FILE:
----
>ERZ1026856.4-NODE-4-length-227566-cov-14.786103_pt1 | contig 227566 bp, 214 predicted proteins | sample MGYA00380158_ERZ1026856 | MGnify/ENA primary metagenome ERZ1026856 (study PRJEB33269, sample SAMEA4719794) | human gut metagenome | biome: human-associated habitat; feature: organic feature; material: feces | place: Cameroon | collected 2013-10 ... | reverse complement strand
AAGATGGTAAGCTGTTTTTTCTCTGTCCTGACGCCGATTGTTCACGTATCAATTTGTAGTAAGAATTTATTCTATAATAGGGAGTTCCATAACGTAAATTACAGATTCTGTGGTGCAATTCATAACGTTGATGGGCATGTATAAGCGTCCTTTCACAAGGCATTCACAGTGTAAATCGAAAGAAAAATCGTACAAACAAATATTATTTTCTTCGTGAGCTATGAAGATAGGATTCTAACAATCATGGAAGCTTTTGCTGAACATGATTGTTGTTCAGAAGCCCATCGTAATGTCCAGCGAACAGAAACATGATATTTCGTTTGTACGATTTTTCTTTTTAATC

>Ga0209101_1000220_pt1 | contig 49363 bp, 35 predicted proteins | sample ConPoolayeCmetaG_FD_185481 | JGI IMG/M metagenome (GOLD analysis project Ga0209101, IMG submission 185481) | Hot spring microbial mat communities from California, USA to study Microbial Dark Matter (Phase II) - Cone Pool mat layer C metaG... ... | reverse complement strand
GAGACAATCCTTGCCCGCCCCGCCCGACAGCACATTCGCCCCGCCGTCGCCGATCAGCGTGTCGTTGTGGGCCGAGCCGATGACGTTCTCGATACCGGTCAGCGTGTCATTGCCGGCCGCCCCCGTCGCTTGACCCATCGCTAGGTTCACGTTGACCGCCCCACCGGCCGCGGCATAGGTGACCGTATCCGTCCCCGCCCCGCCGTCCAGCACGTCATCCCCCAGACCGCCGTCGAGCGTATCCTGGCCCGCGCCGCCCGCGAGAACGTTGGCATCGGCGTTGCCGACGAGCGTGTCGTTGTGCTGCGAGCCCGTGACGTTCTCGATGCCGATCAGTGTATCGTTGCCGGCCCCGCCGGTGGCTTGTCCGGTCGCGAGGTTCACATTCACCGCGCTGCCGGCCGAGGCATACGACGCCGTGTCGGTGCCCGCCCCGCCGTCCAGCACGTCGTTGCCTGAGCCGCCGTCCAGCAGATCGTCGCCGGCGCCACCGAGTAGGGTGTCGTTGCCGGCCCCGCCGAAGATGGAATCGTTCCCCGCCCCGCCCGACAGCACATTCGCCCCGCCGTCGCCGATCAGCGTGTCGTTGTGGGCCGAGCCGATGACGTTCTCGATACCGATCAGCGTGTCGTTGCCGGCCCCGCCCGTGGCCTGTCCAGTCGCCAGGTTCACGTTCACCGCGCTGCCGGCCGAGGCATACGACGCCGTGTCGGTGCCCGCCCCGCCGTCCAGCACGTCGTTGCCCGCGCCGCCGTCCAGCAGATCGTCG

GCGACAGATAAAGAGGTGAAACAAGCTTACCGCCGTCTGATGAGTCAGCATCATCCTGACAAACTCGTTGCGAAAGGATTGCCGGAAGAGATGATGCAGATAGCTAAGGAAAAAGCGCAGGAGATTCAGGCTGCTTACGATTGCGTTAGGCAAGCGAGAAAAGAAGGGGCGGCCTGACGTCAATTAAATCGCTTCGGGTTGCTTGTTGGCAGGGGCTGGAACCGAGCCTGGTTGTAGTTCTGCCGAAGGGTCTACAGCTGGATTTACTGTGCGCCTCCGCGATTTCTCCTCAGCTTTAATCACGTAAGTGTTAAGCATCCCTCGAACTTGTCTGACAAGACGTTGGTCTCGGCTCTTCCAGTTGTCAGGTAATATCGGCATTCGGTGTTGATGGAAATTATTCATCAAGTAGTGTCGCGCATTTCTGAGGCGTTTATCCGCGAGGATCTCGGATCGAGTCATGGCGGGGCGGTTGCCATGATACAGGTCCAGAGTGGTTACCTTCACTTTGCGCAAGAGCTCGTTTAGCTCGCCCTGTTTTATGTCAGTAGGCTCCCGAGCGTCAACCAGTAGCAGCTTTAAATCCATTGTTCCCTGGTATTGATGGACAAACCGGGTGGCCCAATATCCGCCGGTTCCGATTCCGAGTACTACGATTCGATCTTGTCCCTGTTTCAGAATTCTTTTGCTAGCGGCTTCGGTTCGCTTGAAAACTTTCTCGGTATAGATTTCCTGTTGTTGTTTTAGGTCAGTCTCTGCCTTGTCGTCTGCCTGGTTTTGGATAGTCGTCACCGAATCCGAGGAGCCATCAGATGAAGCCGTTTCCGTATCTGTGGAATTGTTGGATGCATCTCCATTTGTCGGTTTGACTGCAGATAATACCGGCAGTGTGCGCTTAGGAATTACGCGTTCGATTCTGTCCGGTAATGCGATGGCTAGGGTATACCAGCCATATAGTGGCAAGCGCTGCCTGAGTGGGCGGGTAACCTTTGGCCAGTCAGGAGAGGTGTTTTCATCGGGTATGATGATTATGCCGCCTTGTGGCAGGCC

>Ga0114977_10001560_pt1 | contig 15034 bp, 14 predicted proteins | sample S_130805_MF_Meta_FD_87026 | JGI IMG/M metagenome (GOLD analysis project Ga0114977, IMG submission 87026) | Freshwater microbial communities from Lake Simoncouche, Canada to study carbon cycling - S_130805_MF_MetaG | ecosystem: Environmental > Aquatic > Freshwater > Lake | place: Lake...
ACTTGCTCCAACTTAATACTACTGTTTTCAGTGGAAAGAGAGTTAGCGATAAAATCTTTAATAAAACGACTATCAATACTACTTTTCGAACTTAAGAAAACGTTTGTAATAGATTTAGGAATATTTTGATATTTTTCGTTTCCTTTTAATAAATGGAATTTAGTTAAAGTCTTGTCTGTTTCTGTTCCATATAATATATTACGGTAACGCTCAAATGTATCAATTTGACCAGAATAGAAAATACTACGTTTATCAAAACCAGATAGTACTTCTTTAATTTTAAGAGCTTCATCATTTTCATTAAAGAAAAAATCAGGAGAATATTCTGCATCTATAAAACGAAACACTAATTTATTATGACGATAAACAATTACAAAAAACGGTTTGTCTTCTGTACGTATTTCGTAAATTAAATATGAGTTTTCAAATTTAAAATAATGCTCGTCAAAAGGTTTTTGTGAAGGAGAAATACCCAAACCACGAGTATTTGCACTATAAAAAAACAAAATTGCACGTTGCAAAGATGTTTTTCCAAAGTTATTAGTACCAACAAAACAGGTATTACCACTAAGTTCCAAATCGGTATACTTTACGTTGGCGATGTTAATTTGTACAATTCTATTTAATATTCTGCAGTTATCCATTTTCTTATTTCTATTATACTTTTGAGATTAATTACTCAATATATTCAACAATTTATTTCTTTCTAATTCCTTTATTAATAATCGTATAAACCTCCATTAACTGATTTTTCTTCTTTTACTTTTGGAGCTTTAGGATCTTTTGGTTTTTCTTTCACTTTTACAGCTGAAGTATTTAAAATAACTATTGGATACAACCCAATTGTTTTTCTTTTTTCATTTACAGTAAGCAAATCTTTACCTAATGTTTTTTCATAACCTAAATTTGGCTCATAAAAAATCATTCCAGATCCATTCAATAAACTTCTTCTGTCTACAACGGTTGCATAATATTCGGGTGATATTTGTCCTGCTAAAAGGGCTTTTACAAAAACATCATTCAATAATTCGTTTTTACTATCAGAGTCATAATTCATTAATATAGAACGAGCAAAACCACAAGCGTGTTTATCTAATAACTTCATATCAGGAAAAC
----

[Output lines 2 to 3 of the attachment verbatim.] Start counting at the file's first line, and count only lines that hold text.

AAGATGGTAAGCTGTTTTTTCTCTGTCCTGACGCCGATTGTTCACGTATCAATTTGTAGTAAGAATTTATTCTATAATAGGGAGTTCCATAACGTAAATTACAGATTCTGTGGTGCAATTCATAACGTTGATGGGCATGTATAAGCGTCCTTTCACAAGGCATTCACAGTGTAAATCGAAAGAAAAATCGTACAAACAAATATTATTTTCTTCGTGAGCTATGAAGATAGGATTCTAACAATCATGGAAGCTTTTGCTGAACATGATTGTTGTTCAGAAGCCCATCGTAATGTCCAGCGAACAGAAACATGATATTTCGTTTGTACGATTTTTCTTTTTAATC

>Ga0209101_1000220_pt1 | contig 49363 bp, 35 predicted proteins | sample ConPoolayeCmetaG_FD_185481 | JGI IMG/M metagenome (GOLD analysis project Ga0209101, IMG submission 185481) | Hot spring microbial mat communities from California, USA to study Microbial Dark Matter (Phase II) - Cone Pool mat layer C metaG... ... | reverse complement strand